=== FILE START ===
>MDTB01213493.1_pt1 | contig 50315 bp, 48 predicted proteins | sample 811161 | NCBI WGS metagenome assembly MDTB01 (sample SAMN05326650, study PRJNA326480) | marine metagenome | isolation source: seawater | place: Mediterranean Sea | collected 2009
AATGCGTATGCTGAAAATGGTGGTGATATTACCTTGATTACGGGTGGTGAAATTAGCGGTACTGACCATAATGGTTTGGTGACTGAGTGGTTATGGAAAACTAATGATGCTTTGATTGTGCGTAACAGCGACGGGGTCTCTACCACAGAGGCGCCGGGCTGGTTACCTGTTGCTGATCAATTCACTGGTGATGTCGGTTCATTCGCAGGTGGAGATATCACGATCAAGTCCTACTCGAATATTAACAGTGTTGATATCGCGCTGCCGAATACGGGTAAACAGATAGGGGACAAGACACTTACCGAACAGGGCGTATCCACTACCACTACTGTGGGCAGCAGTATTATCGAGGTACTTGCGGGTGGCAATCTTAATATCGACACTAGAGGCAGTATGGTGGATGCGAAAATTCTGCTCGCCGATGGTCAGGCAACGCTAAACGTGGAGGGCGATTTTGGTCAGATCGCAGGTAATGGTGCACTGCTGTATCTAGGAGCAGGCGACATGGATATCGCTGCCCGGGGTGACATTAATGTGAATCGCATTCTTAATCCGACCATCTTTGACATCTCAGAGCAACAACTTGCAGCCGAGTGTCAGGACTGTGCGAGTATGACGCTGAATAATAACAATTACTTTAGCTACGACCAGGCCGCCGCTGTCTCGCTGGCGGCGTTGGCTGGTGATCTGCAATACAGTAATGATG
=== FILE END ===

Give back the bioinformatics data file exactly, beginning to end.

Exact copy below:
>MDTB01213493.1_pt1 | contig 50315 bp, 48 predicted proteins | sample 811161 | NCBI WGS metagenome assembly MDTB01 (sample SAMN05326650, study PRJNA326480) | marine metagenome | isolation source: seawater | place: Mediterranean Sea | collected 2009
AATGCGTATGCTGAAAATGGTGGTGATATTACCTTGATTACGGGTGGTGAAATTAGCGGTACTGACCATAATGGTTTGGTGACTGAGTGGTTATGGAAAACTAATGATGCTTTGATTGTGCGTAACAGCGACGGGGTCTCTACCACAGAGGCGCCGGGCTGGTTACCTGTTGCTGATCAATTCACTGGTGATGTCGGTTCATTCGCAGGTGGAGATATCACGATCAAGTCCTACTCGAATATTAACAGTGTTGATATCGCGCTGCCGAATACGGGTAAACAGATAGGGGACAAGACACTTACCGAACAGGGCGTATCCACTACCACTACTGTGGGCAGCAGTATTATCGAGGTACTTGCGGGTGGCAATCTTAATATCGACACTAGAGGCAGTATGGTGGATGCGAAAATTCTGCTCGCCGATGGTCAGGCAACGCTAAACGTGGAGGGCGATTTTGGTCAGATCGCAGGTAATGGTGCACTGCTGTATCTAGGAGCAGGCGACATGGATATCGCTGCCCGGGGTGACATTAATGTGAATCGCATTCTTAATCCGACCATCTTTGACATCTCAGAGCAACAACTTGCAGCCGAGTGTCAGGACTGTGCGAGTATGACGCTGAATAATAACAATTACTTTAGCTACGACCAGGCCGCCGCTGTCTCGCTGGCGGCGTTGGCTGGTGATCTGCAATACAGTAATGATG